R&D budget collides with the deficit

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Date: Oct. 9, 1992
From: Science(Vol. 258, Issue 5080)
Publisher: American Association for the Advancement of Science
Document Type: Article
Length: 1,454 words

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Congress cut the budget requests for most science agencies for the fiscal year that began on 1 October, but it preserved big science projects from the ax

The 102nd Congress plowed through a massive stack of legislation in the final hours before the elected representatives dashed out of Washington on 6 October to face the voters. In the cloud of dust that trailed behind them, they left some important, though mixed, decisions for science. The good news is that basic research was not completely trampled, though it was bruised here and there. It could have been worse, considering the pressure on Congress this fall to deliver short-term economic band-aids. The bad news, however, is that Congress focused its generosity mainly on big, glossy research projects, leaving small science to fend for itself. The result: Investigator-initiated research, which some regard as the heart and soul of U.S. science, will be eroded by inflation in the next year.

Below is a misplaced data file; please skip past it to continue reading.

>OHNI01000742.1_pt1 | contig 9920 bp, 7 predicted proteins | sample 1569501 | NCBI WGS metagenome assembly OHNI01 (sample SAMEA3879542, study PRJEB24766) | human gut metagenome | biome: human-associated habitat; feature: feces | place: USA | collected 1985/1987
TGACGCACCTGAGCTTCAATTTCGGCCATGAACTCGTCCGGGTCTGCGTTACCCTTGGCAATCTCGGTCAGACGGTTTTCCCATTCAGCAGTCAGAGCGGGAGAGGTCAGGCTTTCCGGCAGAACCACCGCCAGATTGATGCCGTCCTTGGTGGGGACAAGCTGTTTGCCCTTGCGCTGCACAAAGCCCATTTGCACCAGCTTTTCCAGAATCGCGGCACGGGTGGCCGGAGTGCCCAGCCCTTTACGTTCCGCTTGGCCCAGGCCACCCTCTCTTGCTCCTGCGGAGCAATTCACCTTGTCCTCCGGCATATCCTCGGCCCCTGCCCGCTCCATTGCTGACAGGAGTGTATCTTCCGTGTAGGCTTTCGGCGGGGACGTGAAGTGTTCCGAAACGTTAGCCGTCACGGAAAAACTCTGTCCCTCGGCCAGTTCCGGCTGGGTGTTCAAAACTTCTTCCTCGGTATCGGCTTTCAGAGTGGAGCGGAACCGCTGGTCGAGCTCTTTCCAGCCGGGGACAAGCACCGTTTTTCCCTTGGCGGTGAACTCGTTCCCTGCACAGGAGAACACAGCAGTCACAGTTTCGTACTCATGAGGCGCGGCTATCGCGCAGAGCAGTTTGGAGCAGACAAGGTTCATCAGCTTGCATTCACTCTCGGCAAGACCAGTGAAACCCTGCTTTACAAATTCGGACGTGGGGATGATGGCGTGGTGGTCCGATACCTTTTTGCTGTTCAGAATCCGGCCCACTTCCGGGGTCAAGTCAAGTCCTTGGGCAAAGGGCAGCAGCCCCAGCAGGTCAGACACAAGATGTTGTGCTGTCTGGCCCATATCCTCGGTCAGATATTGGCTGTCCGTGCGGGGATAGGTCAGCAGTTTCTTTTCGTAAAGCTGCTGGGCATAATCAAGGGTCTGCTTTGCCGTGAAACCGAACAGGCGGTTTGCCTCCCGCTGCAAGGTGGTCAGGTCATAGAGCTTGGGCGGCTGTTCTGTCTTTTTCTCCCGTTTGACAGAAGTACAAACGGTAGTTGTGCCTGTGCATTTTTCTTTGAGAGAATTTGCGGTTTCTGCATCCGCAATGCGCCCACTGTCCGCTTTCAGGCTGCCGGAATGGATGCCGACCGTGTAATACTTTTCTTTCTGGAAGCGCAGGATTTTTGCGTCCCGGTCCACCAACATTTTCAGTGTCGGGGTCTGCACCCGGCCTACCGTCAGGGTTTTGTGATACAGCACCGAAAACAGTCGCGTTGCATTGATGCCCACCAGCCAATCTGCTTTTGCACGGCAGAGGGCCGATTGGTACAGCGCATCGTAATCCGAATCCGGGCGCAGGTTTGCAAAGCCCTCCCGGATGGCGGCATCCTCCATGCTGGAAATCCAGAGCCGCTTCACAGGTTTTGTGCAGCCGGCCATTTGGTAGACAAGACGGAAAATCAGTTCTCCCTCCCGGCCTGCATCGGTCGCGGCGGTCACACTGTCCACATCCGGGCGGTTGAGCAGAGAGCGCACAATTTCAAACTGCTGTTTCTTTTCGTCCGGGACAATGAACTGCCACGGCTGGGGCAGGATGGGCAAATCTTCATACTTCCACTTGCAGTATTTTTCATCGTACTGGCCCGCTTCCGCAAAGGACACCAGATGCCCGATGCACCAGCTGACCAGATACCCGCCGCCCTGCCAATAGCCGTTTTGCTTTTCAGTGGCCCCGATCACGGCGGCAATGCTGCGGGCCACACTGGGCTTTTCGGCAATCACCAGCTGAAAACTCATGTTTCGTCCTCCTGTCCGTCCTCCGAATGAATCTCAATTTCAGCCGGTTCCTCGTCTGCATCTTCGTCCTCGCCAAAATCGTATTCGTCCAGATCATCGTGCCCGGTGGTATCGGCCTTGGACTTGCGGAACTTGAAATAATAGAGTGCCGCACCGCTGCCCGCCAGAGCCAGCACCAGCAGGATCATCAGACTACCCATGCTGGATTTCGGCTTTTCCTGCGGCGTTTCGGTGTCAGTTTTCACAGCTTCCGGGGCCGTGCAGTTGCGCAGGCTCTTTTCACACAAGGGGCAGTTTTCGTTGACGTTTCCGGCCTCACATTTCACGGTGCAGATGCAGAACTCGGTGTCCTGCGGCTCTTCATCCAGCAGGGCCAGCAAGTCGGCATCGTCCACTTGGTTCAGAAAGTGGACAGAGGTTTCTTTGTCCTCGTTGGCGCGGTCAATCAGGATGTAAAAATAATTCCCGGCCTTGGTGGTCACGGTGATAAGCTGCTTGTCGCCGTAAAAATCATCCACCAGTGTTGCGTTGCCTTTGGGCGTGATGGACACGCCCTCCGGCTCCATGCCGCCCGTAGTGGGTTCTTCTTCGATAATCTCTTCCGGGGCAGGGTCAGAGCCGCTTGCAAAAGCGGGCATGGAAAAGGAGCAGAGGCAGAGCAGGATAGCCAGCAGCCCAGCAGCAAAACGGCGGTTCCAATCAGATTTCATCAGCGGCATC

To make matters worse for basic researchers, Congress also seemed intent on steering research toward goals that are more "applied" than "basic," as an aid to economic competitiveness. And, in spite of the pressure to cut budgets, Congress showed no sign of curbing its taste for pork-barrel projects (Science, 2 October, p. 22).

Most of these trends were evident in the budget for the National Science Foundation (NSF). NSF, after winning significant funding increases for the past few years, was singled out for one of the largest increases of any agency in the Administration's fiscal year 1993 budget request - a whopping 18%. But after Congress was through, NSF emerged with $2.733 billion, only about 6% more than last year. Within this total, the amount for research and related activities is $1.859 billion - $13 million less than last year, and $338 million less than the Administration sought - while the share set aside for education went up by 5% to $488 million. Joel Widder of NSF's congressional office says it isn't clear yet which programs will feel the pain, but NSF will make sacrifices.

Some NSF projects are protected from cuts, however, by order of Congress. These include: $43 million for the Laser Interferometry Gravitational Wave...

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Gale Document Number: GALE|A12814591